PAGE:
US House Price Index (Case-Shiller)

core

Files Size Format Created Updated License Source
2 360kB csv zip 1 month ago public_domain_dedication_and_license Standard and Poors Case-Shiller Indices
Case-Shiller Index of US residential house prices. Data comes from S&P Case-Shiller data and includes both the national index and the indices for 20 metropolitan regions. The indices are created using a repeat-sales methodology. Data As per the home page for Indices on S&P website: > The read more
Download

Data Files

File Description Size Last changed Download Other formats
cities [csv] Case-Shiller US home price index levels at national and city level. Monthly. 52kB cities [csv] cities [json] (183kB)
datapackage_zip [zip] Compressed versions of dataset. Includes normalized CSV and JSON data with original data and datapackage.json. 72kB datapackage_zip [zip]

cities  

This is a preview version. There might be more data in the original version.

Field information

Field Name Order Type (Format) Description
Date 1 date (%Y-%m-%d)
AZ-Phoenix 2 number
CA-Los Angeles 3 number
CA-San Diego 4 number
CA-San Francisco 5 number
CO-Denver 6 number
DC-Washington 7 number
FL-Miami 8 number
FL-Tampa 9 number
GA-Atlanta 10 number
IL-Chicago 11 number
MA-Boston 12 number
MI-Detroit 13 number
MN-Minneapolis 14 number
NC-Charlotte 15 number
NV-Las Vegas 16 number
NY-New York 17 number
OH-Cleveland 18 number
OR-Portland 19 number
TX-Dallas 20 number
WA-Seattle 21 number
Composite-10 22 number
Composite-20 23 number
National-US 24 number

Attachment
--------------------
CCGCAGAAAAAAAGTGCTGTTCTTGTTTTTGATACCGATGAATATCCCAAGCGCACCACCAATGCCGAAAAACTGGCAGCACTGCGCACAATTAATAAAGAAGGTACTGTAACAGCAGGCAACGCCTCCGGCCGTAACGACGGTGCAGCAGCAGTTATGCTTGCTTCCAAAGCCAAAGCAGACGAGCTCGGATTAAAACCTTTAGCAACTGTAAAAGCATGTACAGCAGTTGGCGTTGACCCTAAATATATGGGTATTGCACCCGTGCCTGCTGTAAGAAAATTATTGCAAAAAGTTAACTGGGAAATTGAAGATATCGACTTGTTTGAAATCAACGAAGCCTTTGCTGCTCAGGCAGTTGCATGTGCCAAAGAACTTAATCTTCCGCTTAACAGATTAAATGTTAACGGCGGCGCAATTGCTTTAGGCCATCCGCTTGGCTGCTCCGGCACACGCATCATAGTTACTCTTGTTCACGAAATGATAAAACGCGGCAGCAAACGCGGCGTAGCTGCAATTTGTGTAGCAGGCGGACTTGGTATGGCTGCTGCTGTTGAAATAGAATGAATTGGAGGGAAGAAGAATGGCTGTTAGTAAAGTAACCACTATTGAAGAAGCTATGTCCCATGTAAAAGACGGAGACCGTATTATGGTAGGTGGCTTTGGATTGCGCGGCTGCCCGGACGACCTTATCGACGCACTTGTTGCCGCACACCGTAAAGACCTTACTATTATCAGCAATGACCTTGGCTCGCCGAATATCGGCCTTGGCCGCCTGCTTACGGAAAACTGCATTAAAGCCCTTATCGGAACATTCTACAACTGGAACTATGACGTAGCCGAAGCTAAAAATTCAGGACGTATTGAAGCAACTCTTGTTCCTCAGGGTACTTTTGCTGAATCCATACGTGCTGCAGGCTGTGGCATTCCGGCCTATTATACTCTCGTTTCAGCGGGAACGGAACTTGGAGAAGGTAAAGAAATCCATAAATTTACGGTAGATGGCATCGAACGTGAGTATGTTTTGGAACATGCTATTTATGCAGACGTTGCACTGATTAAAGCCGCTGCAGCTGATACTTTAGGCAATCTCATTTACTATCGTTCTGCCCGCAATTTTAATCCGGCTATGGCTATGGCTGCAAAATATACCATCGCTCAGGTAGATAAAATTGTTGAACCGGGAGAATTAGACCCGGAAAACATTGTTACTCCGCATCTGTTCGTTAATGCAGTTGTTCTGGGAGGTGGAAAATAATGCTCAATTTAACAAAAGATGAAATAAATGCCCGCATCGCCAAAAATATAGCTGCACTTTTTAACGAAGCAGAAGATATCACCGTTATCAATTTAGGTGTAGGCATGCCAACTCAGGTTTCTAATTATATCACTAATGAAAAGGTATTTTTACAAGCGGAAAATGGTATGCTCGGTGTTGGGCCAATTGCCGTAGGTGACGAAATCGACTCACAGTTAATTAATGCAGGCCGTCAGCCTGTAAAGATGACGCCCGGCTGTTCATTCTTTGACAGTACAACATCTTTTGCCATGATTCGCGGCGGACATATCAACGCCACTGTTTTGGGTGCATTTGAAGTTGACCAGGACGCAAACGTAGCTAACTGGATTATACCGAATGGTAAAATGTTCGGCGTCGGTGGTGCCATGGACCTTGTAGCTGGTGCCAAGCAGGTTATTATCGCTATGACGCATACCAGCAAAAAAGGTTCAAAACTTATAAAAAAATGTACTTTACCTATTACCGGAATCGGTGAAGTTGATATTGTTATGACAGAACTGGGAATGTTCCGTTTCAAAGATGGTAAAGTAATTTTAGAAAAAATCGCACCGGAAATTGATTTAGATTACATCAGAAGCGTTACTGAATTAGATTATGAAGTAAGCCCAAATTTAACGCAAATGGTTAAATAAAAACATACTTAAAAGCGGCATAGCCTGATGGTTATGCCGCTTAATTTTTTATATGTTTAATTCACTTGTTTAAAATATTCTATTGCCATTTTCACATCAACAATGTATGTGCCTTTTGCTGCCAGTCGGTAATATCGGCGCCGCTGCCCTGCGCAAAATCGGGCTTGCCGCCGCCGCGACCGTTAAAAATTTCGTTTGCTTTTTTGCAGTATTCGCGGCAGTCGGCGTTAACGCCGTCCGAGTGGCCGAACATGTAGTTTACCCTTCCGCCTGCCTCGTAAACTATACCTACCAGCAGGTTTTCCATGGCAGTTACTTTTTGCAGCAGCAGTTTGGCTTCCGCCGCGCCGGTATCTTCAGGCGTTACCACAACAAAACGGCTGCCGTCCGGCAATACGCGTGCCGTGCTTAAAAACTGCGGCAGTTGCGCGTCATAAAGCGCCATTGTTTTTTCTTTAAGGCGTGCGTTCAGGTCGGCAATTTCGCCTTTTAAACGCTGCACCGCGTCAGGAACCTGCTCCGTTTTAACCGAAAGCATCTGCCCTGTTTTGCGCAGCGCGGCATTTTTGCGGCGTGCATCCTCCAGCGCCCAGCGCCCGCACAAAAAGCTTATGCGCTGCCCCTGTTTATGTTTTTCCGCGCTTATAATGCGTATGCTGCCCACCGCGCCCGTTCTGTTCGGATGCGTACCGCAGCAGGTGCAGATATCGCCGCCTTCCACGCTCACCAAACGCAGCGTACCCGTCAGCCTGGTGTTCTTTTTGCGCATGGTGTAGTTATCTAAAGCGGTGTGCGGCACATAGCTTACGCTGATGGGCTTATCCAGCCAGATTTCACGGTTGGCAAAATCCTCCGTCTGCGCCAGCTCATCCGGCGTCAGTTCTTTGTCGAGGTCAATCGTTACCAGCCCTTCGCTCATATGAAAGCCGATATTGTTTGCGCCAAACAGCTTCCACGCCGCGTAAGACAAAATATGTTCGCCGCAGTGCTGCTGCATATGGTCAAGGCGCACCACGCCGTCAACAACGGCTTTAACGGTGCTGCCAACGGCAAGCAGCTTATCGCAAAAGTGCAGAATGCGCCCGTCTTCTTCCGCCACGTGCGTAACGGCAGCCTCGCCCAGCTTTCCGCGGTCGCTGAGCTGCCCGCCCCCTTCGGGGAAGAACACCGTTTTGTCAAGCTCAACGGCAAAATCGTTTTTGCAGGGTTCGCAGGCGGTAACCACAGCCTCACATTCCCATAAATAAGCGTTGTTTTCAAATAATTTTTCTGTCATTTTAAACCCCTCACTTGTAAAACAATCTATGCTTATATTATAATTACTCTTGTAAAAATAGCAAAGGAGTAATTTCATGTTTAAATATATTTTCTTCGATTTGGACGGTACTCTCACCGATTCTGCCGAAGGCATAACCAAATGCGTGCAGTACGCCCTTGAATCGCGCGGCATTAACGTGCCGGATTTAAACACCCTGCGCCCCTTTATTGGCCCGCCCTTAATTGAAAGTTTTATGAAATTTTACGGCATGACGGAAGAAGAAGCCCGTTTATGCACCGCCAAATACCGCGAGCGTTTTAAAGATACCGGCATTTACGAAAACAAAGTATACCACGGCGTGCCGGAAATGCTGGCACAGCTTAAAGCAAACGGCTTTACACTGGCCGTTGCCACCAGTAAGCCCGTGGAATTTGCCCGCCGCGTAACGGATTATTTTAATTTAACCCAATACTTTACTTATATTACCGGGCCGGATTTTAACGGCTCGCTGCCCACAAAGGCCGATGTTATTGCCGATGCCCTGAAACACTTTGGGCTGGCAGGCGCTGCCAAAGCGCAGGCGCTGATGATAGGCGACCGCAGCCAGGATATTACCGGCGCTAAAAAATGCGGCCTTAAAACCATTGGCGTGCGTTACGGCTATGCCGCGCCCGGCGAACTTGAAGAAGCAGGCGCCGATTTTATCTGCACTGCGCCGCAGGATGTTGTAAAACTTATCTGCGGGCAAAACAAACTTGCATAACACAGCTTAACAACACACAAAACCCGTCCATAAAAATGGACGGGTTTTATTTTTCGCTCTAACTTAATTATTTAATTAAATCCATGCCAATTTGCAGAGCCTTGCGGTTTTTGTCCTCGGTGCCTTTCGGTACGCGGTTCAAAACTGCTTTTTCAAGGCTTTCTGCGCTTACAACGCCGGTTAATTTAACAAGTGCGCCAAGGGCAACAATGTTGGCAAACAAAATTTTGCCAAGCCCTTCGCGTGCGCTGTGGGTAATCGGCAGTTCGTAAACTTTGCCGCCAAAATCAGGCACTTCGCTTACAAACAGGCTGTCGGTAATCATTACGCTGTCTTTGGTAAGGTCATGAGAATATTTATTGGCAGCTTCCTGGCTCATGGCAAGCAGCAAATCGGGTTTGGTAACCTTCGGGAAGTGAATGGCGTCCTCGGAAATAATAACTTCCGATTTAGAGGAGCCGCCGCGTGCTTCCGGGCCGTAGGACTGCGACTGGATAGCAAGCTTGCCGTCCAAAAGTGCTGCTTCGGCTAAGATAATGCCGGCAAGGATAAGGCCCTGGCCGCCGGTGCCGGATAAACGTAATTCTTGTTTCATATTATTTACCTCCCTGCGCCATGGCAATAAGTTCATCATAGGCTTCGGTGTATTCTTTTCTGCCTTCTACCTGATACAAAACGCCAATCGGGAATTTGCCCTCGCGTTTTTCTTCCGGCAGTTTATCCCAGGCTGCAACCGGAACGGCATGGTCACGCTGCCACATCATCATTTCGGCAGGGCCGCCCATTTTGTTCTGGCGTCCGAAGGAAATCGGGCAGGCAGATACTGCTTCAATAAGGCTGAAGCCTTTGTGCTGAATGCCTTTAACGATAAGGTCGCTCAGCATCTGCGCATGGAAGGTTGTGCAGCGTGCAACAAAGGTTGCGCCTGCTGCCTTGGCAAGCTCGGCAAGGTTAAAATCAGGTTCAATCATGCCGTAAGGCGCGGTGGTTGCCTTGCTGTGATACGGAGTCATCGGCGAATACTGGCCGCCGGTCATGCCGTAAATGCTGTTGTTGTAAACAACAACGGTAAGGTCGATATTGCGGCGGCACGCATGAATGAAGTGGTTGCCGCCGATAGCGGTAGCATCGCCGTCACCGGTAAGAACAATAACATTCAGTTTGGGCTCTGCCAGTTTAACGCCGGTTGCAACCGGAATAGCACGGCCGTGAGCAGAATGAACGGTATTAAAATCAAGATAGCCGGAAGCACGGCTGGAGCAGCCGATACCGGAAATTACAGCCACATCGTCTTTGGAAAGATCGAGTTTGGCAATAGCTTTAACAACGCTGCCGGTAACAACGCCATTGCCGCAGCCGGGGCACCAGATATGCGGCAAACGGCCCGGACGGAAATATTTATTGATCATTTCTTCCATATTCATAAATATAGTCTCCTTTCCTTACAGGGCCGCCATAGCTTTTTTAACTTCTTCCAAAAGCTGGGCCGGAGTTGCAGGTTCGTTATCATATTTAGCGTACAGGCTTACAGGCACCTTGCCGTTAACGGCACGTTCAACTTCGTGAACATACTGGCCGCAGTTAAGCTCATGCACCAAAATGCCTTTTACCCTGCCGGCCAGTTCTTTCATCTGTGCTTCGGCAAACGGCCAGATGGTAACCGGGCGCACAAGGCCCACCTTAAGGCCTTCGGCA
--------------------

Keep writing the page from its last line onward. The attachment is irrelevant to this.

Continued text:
datapackage_zip  

This is a preview version. There might be more data in the original version.

Read me

Case-Shiller Index of US residential house prices. Data comes from S&P Case-Shiller data and includes both the national index and the indices for 20 metropolitan regions. The indices are created using a repeat-sales methodology.

Data

As per the home page for Indices on S&P website:

The S&P/Case-Shiller U.S. National Home Price Index is a composite of single-family home price indices for the nine U.S. Census divisions and is calculated monthly. It is included in the S&P/Case-Shiller Home Price Index Series which seeks to measure changes in the total value of all existing single-family housing stock.

Documentation of the methodology can be found at: http://www.spindices.com/documents/methodologies/methodology-sp-cs-home-price-indices.pdf

Key points are (excerpted from methodology):

  • The indices use the “repeat sales method” of index calculation which uses data on properties that have sold at least twice, in order to capture the true appreciated value of each specific sales unit.
  • The quarterly S&P/Case-Shiller U.S. National Home Price Index aggregates nine quarterly U.S. Census division repeat sales indices using a base period a nd estimates of the aggregate value of single family housing stock for those periods.
  • The S&P/Case - Shiller Home Price Indices originated in the 1980s by Case Shiller Weiss’s research principals, Karl E. Case and Robert J. Shiller. At the time, Case and Shiller developed the repeat sales pricing technique. This methodology is recognized as the most reliable means to measure housing price movements and is used by other home price ind ex publishers, including the Office of Federal Housing Enterprise Oversight (OFHEO)

Preparation

To download and process the data do:

python scripts/process.py

Updated data files will then be in data directory.